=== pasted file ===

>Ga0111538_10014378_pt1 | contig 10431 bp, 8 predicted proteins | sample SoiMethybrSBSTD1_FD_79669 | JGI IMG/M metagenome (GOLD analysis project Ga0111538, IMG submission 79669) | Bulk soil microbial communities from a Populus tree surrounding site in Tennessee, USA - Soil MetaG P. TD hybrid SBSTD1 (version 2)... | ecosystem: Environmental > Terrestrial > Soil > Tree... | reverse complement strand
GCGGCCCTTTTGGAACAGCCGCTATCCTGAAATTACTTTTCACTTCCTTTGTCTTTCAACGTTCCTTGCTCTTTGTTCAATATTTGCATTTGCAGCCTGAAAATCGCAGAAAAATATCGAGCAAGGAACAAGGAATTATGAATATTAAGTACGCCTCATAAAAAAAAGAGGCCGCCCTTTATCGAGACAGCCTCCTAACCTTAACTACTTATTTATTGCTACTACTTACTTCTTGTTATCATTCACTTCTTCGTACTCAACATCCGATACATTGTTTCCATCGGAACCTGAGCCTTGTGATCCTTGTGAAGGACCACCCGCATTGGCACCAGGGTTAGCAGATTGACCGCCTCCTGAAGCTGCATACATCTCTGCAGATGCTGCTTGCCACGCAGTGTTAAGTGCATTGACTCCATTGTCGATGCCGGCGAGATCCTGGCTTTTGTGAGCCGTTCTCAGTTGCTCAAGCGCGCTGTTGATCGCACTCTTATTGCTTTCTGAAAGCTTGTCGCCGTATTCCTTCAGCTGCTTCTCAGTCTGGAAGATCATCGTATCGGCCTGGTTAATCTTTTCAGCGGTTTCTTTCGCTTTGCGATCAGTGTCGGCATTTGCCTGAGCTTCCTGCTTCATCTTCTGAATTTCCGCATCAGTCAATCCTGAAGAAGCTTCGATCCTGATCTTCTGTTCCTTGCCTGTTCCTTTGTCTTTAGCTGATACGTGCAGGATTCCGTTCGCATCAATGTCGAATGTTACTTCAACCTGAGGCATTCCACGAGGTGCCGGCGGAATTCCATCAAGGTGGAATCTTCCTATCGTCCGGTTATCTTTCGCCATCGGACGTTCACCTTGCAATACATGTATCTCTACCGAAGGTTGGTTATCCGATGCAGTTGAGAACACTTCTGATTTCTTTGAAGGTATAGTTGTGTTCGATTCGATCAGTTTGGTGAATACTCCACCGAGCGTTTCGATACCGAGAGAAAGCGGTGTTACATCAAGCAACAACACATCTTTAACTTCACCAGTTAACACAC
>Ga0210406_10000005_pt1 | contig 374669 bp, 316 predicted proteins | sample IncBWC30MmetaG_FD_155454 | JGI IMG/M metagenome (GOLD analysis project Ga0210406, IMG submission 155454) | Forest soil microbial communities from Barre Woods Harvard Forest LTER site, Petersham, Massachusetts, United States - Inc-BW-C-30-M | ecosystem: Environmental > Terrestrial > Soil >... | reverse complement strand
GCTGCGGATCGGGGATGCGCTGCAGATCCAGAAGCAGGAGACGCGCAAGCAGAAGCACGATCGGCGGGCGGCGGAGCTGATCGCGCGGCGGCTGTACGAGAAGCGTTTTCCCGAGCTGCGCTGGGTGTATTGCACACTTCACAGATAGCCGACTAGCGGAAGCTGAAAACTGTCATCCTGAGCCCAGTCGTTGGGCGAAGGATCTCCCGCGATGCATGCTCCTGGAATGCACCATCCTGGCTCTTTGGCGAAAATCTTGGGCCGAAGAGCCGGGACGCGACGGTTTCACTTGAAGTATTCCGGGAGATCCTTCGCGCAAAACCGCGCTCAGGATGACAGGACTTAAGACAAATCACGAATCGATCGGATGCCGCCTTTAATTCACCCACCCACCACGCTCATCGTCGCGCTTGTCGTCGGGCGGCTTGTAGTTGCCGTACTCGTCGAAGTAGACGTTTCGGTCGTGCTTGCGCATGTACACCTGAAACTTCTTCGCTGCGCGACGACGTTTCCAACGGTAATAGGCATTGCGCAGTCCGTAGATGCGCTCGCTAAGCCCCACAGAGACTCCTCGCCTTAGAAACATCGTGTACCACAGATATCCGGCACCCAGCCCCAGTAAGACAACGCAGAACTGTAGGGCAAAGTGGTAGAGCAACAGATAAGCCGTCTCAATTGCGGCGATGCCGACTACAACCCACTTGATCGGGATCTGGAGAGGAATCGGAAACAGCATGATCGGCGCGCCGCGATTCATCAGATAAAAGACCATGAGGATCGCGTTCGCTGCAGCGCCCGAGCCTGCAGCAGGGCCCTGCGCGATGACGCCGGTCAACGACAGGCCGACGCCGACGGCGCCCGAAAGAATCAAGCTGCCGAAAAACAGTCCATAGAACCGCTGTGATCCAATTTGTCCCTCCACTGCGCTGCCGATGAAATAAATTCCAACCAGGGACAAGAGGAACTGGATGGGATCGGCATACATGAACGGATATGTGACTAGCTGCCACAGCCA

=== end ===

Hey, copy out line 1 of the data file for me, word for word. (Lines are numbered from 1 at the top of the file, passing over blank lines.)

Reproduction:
>Ga0111538_10014378_pt1 | contig 10431 bp, 8 predicted proteins | sample SoiMethybrSBSTD1_FD_79669 | JGI IMG/M metagenome (GOLD analysis project Ga0111538, IMG submission 79669) | Bulk soil microbial communities from a Populus tree surrounding site in Tennessee, USA - Soil MetaG P. TD hybrid SBSTD1 (version 2)... | ecosystem: Environmental > Terrestrial > Soil > Tree... | reverse complement strand